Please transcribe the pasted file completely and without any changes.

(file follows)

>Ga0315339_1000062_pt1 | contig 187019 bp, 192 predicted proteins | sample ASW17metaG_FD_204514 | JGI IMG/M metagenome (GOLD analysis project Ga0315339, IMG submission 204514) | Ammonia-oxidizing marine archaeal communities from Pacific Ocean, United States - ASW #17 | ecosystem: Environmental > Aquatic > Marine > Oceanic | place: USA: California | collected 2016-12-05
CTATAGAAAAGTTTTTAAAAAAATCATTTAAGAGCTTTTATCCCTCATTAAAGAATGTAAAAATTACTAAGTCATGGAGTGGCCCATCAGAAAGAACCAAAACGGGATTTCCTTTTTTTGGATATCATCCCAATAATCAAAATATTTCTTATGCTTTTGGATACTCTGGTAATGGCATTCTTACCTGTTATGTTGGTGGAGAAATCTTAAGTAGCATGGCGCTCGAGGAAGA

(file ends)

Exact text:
>Ga0315339_1000062_pt1 | contig 187019 bp, 192 predicted proteins | sample ASW17metaG_FD_204514 | JGI IMG/M metagenome (GOLD analysis project Ga0315339, IMG submission 204514) | Ammonia-oxidizing marine archaeal communities from Pacific Ocean, United States - ASW #17 | ecosystem: Environmental > Aquatic > Marine > Oceanic | place: USA: California | collected 2016-12-05
CTATAGAAAAGTTTTTAAAAAAATCATTTAAGAGCTTTTATCCCTCATTAAAGAATGTAAAAATTACTAAGTCATGGAGTGGCCCATCAGAAAGAACCAAAACGGGATTTCCTTTTTTTGGATATCATCCCAATAATCAAAATATTTCTTATGCTTTTGGATACTCTGGTAATGGCATTCTTACCTGTTATGTTGGTGGAGAAATCTTAAGTAGCATGGCGCTCGAGGAAGA